Research Paper help

Can anyone help me get these papers?

I can’t get access to the Candian Journal of Applied Physiology

Can J Appl Physiol. 1997 Aug;22(4):307-27.
Human skeletal muscle fiber types: delineation, development, and distribution.
Staron RS.

Department of Biological Sciences, College of Osteopathic Medicine, Ohio University, Athens 45701, USA.

Or even these …

Int J Sports Med. 2003 Apr;24(3):203-7.

Fiber type characteristics and myosin light chain expression in a world champion shot putter.

Billeter R, Jostarndt-Fögen K, Günthör W, Hoppeler H.
Department of Anatomy, University of Bern, Switzerland.

Muscle biopsies from m. vastus lateralis of two world class shot putters (shot putter 1 and 2) and the untrained brother of shot putter 1 were analyzed for fiber type distribution with ATPase staining and in situ hybridization for the expression of alkali myosin light chain (MLC) isoforms. Shot putter 2 had a predominance of type II fibers (67 X) and distinct hypertrophy of type I as well as type II fibers (fiber areas of 5939 and 8531 microm2). In shot putter 1, type II fibers amounted to only 40%, due to their selective hypertrophy, however type II fibers (10265 microm2) accounted for 67 2% of the total cross-sectional area. The type I fibers in shot putter 1 were similar in size to his untrained brother (3430 vs 3790 microm2). After 3 years of active detraining, type II fibers of shot putter 1 had reduced in size to values closer to those of his brother (7746 and 6340 microm2). The large difference between type I and type II fiber size, even in the untrained state, in both shot putter 1 and his brother is not usually seen in humans and maybe a genetic characteristic. We suggest that the ability to selectively increase the relative area of his type II fibers in the 15 years of strength training was a key element in his success as a shot putter. The observed increase in the expression of fast myosin light chain mRNAs in both fiber types is indicative of further adjustment of the myofibrillar apparatus towards the generation of very high peak power.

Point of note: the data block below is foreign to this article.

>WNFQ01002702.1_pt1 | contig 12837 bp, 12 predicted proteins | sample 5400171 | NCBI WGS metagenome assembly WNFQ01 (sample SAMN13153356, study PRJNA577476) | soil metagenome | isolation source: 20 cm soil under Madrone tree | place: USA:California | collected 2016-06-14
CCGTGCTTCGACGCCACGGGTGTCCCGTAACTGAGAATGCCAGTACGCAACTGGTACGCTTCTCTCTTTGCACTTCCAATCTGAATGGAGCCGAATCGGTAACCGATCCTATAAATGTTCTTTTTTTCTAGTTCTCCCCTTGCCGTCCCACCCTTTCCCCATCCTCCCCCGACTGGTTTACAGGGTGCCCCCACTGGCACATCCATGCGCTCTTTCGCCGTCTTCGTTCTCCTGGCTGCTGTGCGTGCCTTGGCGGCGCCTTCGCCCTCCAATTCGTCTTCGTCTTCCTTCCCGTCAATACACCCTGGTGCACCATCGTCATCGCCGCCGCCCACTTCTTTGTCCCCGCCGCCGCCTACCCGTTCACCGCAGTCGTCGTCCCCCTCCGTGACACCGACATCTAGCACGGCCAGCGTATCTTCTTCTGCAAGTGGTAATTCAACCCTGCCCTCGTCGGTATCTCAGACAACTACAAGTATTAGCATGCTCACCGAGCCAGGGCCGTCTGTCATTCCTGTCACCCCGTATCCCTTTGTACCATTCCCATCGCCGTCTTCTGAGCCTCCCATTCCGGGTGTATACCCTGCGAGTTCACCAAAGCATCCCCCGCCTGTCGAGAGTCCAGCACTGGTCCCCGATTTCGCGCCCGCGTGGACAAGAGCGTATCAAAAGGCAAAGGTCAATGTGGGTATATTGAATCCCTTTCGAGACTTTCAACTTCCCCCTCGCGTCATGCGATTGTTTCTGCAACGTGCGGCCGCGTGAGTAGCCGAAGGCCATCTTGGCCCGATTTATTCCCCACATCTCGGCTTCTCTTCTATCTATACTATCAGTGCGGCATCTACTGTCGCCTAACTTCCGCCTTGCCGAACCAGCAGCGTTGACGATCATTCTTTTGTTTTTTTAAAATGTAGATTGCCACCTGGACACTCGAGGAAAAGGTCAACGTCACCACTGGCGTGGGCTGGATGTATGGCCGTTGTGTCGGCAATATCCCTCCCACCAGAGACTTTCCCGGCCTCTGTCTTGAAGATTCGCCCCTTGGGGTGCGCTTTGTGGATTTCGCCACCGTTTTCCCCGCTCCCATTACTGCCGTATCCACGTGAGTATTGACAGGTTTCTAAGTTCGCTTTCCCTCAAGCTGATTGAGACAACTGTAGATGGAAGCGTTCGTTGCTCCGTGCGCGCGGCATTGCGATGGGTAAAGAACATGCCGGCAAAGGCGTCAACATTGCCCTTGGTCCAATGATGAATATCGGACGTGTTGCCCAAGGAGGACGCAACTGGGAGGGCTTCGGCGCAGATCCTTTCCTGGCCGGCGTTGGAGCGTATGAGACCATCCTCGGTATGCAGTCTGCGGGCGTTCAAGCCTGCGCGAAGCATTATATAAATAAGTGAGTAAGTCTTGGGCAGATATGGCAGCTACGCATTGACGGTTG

PMID: 12740740 [PubMed - indexed for MEDLINE]

Clin Neuropathol. 1996 Mar-Apr;15(2):116-8.

Size and proportion of fiber types in human muscle fascicles.

Manta P, Kalfakis N, Kararizou E, Vassilopoulos D, Papageorgiou C.
Department of Neurology, University of Athens, Eginition Hospital, Greece.

Size and distribution of 2 histochemical types of muscle fibers within the human muscle fascicle were investigated. Cryostat sections (ATPase, pH 9.4) were studied from 15 quadriceps femoris, 15 biceps brachii and 15 deltoid muscles taken at autopsy from 12 males and 9 females who had no history of neuromuscular disease. The number and the lesser diameter of type 1 and type 2 fibers were counted and percentage and mean diameter of the 2 types of fibers were calculated separately for periphery and interior of randomly selected fascicles. The results showed that a progressive age-related reduction of the diameter of type 2 fibers is observed and the predominance of type 2 fibers in the periphery is a constant finding in all muscles studied, regardless of sex and age.

PMID: 8925596 [PubMed - indexed for MEDLINE]

Physiol Res. 1994;43(4):233-41.

Relationship of muscle fibre distribution to body composition in physically trained and normally active human males.

Melichna J, Parízková J, Zauner CW, Havlícková L.
Department of Physiology, Charles University, Prague, Czech Republic.